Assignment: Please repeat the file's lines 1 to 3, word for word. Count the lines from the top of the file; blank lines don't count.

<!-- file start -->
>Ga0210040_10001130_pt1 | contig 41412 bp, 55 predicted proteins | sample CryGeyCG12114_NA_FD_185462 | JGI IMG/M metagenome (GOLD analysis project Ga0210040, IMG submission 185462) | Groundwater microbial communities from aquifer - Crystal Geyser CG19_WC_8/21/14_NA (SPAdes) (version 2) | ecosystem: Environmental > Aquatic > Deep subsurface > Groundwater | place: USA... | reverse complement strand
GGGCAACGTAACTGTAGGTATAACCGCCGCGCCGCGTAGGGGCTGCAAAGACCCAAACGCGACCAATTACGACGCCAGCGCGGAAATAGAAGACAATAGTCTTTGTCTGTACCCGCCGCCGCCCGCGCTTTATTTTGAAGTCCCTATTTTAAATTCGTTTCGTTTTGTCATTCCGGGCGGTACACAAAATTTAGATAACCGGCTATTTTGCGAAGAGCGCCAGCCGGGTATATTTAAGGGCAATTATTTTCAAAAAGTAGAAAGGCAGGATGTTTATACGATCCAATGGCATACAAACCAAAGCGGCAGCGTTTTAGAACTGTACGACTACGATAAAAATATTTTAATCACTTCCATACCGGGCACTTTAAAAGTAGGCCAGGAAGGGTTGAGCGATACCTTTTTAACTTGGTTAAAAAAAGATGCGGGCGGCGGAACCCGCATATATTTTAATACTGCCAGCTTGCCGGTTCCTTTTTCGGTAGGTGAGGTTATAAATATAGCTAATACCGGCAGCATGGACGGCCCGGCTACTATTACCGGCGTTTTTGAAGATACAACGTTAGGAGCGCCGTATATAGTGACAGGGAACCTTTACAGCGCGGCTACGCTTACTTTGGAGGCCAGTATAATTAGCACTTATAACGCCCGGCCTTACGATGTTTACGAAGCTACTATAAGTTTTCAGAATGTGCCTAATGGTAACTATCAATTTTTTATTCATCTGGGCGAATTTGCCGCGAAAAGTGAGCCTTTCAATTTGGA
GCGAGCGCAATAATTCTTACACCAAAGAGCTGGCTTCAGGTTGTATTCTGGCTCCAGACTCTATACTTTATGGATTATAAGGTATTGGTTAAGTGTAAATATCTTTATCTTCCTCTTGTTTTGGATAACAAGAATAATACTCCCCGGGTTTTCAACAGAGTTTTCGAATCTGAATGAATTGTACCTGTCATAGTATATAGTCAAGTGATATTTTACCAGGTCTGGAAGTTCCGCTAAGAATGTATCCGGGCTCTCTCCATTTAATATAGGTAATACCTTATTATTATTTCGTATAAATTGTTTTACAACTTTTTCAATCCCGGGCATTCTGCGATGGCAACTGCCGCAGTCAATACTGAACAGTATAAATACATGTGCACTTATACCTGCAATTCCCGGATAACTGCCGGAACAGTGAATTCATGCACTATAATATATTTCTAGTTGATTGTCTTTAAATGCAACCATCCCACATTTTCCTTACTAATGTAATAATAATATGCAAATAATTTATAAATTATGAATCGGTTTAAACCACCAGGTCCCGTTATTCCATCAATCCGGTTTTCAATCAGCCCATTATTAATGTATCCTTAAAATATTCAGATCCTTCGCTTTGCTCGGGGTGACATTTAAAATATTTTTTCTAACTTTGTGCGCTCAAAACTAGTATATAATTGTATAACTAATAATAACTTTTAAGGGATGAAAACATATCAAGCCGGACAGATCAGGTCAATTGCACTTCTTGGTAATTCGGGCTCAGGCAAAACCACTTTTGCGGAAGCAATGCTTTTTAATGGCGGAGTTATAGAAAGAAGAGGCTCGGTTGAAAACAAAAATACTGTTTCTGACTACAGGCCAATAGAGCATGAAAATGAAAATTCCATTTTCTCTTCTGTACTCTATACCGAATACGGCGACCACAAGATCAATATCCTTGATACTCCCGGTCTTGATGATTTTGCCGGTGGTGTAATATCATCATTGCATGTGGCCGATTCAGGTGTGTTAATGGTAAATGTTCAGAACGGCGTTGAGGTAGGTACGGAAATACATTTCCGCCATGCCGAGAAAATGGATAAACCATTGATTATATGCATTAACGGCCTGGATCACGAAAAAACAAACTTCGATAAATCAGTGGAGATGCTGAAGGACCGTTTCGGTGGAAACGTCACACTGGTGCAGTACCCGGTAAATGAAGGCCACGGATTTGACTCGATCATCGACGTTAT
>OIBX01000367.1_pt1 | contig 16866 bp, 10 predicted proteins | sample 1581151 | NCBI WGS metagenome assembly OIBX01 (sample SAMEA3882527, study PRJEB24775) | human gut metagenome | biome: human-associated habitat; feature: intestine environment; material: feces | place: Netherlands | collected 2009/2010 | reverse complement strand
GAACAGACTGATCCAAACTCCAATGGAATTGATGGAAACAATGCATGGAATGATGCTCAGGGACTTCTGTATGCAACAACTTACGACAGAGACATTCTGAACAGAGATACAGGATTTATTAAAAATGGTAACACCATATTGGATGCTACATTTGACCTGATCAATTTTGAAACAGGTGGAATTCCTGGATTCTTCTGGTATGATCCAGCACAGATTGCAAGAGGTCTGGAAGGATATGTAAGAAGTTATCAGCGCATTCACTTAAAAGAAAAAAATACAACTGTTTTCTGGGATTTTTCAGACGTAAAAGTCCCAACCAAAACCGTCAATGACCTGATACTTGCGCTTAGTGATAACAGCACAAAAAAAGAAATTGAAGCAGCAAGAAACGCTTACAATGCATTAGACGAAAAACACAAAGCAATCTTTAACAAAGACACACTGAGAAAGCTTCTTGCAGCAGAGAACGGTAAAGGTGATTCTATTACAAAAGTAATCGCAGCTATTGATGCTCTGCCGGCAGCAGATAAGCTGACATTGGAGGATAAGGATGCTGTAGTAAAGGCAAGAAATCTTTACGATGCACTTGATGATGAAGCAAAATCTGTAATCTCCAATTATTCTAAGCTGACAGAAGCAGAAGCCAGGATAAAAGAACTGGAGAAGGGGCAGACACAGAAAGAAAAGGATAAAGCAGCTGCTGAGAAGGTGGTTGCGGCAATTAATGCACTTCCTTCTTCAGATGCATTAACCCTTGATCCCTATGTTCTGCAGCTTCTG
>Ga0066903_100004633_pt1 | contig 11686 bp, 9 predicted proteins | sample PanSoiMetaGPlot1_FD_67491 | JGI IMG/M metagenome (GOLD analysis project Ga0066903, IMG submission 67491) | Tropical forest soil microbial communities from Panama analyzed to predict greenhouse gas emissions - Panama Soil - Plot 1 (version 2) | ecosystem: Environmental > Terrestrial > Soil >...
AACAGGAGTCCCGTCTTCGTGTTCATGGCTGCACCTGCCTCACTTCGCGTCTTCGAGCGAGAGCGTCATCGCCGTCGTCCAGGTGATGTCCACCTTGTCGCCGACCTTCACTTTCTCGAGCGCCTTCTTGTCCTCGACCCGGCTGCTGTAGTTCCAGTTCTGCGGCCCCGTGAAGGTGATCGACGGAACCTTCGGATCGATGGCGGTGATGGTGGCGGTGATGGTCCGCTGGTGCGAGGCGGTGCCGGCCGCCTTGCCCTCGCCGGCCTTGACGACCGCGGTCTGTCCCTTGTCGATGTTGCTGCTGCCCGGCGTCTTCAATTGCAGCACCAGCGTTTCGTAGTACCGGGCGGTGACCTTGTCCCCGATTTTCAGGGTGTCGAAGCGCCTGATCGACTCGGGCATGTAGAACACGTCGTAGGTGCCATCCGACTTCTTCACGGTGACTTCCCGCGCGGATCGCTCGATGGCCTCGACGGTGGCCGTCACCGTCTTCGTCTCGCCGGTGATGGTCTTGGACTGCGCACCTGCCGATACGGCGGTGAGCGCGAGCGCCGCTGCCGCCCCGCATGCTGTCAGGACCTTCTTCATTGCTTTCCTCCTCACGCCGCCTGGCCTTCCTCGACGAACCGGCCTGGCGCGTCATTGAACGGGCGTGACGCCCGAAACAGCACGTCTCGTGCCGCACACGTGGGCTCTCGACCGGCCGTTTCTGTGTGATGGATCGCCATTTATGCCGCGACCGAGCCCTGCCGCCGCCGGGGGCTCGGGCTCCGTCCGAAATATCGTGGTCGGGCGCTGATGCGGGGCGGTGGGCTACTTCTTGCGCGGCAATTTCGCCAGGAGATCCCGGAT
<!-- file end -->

>Ga0210040_10001130_pt1 | contig 41412 bp, 55 predicted proteins | sample CryGeyCG12114_NA_FD_185462 | JGI IMG/M metagenome (GOLD analysis project Ga0210040, IMG submission 185462) | Groundwater microbial communities from aquifer - Crystal Geyser CG19_WC_8/21/14_NA (SPAdes) (version 2) | ecosystem: Environmental > Aquatic > Deep subsurface > Groundwater | place: USA... | reverse complement strand
GGGCAACGTAACTGTAGGTATAACCGCCGCGCCGCGTAGGGGCTGCAAAGACCCAAACGCGACCAATTACGACGCCAGCGCGGAAATAGAAGACAATAGTCTTTGTCTGTACCCGCCGCCGCCCGCGCTTTATTTTGAAGTCCCTATTTTAAATTCGTTTCGTTTTGTCATTCCGGGCGGTACACAAAATTTAGATAACCGGCTATTTTGCGAAGAGCGCCAGCCGGGTATATTTAAGGGCAATTATTTTCAAAAAGTAGAAAGGCAGGATGTTTATACGATCCAATGGCATACAAACCAAAGCGGCAGCGTTTTAGAACTGTACGACTACGATAAAAATATTTTAATCACTTCCATACCGGGCACTTTAAAAGTAGGCCAGGAAGGGTTGAGCGATACCTTTTTAACTTGGTTAAAAAAAGATGCGGGCGGCGGAACCCGCATATATTTTAATACTGCCAGCTTGCCGGTTCCTTTTTCGGTAGGTGAGGTTATAAATATAGCTAATACCGGCAGCATGGACGGCCCGGCTACTATTACCGGCGTTTTTGAAGATACAACGTTAGGAGCGCCGTATATAGTGACAGGGAACCTTTACAGCGCGGCTACGCTTACTTTGGAGGCCAGTATAATTAGCACTTATAACGCCCGGCCTTACGATGTTTACGAAGCTACTATAAGTTTTCAGAATGTGCCTAATGGTAACTATCAATTTTTTATTCATCTGGGCGAATTTGCCGCGAAAAGTGAGCCTTTCAATTTGGA
GCGAGCGCAATAATTCTTACACCAAAGAGCTGGCTTCAGGTTGTATTCTGGCTCCAGACTCTATACTTTATGGATTATAAGGTATTGGTTAAGTGTAAATATCTTTATCTTCCTCTTGTTTTGGATAACAAGAATAATACTCCCCGGGTTTTCAACAGAGTTTTCGAATCTGAATGAATTGTACCTGTCATAGTATATAGTCAAGTGATATTTTACCAGGTCTGGAAGTTCCGCTAAGAATGTATCCGGGCTCTCTCCATTTAATATAGGTAATACCTTATTATTATTTCGTATAAATTGTTTTACAACTTTTTCAATCCCGGGCATTCTGCGATGGCAACTGCCGCAGTCAATACTGAACAGTATAAATACATGTGCACTTATACCTGCAATTCCCGGATAACTGCCGGAACAGTGAATTCATGCACTATAATATATTTCTAGTTGATTGTCTTTAAATGCAACCATCCCACATTTTCCTTACTAATGTAATAATAATATGCAAATAATTTATAAATTATGAATCGGTTTAAACCACCAGGTCCCGTTATTCCATCAATCCGGTTTTCAATCAGCCCATTATTAATGTATCCTTAAAATATTCAGATCCTTCGCTTTGCTCGGGGTGACATTTAAAATATTTTTTCTAACTTTGTGCGCTCAAAACTAGTATATAATTGTATAACTAATAATAACTTTTAAGGGATGAAAACATATCAAGCCGGACAGATCAGGTCAATTGCACTTCTTGGTAATTCGGGCTCAGGCAAAACCACTTTTGCGGAAGCAATGCTTTTTAATGGCGGAGTTATAGAAAGAAGAGGCTCGGTTGAAAACAAAAATACTGTTTCTGACTACAGGCCAATAGAGCATGAAAATGAAAATTCCATTTTCTCTTCTGTACTCTATACCGAATACGGCGACCACAAGATCAATATCCTTGATACTCCCGGTCTTGATGATTTTGCCGGTGGTGTAATATCATCATTGCATGTGGCCGATTCAGGTGTGTTAATGGTAAATGTTCAGAACGGCGTTGAGGTAGGTACGGAAATACATTTCCGCCATGCCGAGAAAATGGATAAACCATTGATTATATGCATTAACGGCCTGGATCACGAAAAAACAAACTTCGATAAATCAGTGGAGATGCTGAAGGACCGTTTCGGTGGAAACGTCACACTGGTGCAGTACCCGGTAAATGAAGGCCACGGATTTGACTCGATCATCGACGTTAT